Flirting has a bad name. Too often, it seems a supreme form of duplicity, a sly attempt to excite another person and derive gratification from their interest without any corresponding wish to go to bed with them. It looks like a manipulative promise of sexual affection that, at the last moment, leaves its targets confused and humiliated. In our sadness, back home alone after the nightclub or the party, we may rail against the flirt for ‘only’ flirting, when it had appeared there would be so much more.
But this kind of pattern represents only one, unedifying and regrettable possibility around flirting. At its best, flirting can be a vital social process that generously lends us reassurance and freely redistributes confidence and self-esteem. The task is not to stop flirting, but to learn how better to practice its most honourable versions.
Good flirting is in essence an attempt, driven by kindness and imaginative excitement, to inspire another person to believe more firmly in their own likability, psychological as much as physical. It is a gift offered not in order to manipulate, but out of a pleasure at perceiving what is most attractive in another. Along the way, the good flirt must carefully convince us of three apparently contradictory things: that they would love to sleep with us; that they won’t sleep with us; and that the reason why has nothing to do with any deficiency on our part.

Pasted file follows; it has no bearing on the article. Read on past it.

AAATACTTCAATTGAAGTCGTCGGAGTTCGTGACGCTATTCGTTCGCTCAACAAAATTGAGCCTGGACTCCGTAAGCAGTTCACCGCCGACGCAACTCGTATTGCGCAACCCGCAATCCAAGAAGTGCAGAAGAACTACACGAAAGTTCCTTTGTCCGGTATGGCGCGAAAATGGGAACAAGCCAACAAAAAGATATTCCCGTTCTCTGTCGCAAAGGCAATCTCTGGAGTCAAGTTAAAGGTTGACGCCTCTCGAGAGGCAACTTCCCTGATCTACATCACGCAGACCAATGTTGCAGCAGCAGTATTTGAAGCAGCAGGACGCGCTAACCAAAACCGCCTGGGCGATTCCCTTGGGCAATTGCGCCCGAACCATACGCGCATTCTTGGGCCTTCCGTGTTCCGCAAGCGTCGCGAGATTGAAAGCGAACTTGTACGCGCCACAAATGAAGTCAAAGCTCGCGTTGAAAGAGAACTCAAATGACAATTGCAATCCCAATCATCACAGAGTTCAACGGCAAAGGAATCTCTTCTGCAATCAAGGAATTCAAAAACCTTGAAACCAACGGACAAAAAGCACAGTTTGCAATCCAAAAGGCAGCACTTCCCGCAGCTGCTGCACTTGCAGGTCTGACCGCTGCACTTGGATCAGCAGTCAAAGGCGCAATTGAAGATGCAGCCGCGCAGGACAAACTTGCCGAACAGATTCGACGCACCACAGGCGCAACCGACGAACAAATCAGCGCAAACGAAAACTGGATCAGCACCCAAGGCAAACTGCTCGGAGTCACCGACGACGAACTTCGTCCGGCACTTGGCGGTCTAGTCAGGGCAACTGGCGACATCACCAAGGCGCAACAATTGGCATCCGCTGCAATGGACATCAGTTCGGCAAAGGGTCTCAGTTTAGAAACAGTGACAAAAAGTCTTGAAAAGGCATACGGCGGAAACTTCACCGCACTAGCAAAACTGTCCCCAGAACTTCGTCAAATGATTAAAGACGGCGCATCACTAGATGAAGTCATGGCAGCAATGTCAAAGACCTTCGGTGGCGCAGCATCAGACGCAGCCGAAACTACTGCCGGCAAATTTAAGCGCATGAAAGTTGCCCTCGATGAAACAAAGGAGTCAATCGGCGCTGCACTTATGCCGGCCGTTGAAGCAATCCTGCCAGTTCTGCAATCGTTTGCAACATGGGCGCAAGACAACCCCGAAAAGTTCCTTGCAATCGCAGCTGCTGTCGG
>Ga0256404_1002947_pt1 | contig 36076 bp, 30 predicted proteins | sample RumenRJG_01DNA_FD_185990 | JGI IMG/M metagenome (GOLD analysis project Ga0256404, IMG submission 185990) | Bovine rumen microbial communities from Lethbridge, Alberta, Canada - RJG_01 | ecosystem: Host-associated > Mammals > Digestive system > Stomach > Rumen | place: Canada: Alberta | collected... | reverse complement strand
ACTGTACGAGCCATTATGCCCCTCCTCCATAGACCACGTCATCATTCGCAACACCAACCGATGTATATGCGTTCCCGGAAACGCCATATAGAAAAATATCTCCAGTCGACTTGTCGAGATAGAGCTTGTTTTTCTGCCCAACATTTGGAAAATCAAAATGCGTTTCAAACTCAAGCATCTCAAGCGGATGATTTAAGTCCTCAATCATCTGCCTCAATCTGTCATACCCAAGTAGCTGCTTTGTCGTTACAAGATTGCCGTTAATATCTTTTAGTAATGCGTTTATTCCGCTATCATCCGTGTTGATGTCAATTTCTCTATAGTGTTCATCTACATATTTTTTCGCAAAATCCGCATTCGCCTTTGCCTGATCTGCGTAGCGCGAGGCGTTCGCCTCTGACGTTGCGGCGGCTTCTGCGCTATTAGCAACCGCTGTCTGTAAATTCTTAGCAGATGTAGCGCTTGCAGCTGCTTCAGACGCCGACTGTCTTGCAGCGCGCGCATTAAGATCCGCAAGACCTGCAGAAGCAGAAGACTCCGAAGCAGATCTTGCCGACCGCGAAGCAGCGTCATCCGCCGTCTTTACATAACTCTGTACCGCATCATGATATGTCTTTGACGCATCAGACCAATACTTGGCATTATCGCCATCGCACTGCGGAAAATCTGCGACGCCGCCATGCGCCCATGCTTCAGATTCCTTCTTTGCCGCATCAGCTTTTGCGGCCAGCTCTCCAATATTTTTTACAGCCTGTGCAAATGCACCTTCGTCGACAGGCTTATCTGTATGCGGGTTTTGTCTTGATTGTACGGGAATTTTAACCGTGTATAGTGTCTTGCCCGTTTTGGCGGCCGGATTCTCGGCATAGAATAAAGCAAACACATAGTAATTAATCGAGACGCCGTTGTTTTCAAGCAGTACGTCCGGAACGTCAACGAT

Good flirting exploits – with no evil intent – an important truth about sex: that what is often most enjoyable about sex is not the physical process itself so much as the idea of acceptance that underpins the act, the notion that another person likes us enough to accept us in our most raw and vulnerable state and is, in our name, willing to lose control and surrender aspects of everyday dignity. It is this concept, far more than the deft touching of skin, that is what contributes the dominant share of our pleasure as we undress someone for the first time or heed their request to call them the rudest words we know.
The good flirt knows this and is therefore spared a guilty sense that they might not be in a position to offer their lovers anything valuable. They are wisely convinced that it is eminently possible, simply over a dinner table or in the kitchen at work, to gift a person just about the most wondrous aspect of sex itself – simply through the medium of language.
“The good flirt is an expert too in how correctly to frame the fact that there won’t be sex.”
The good flirt is an expert too in how correctly to frame the fact that there won’t be sex. By a deeply entrenched quirk of the human mind, it is generally hard for us to hear such news without at once reaching one overwhelming and crushing conclusion: that it is because the seducer has suddenly found us deeply and pervasively repulsive. The good flirt loosens us from such punitive narratives. They powerfully appeal to some of the many genuine reasons why two people might not have sex that have nothing to do with one person finding the other disgusting: for example, because one or both party already has a partner, because there is an excessive age gap, a gender incompatibility, an office that would disapprove, a difficult family situation or, most simply, a lack of time.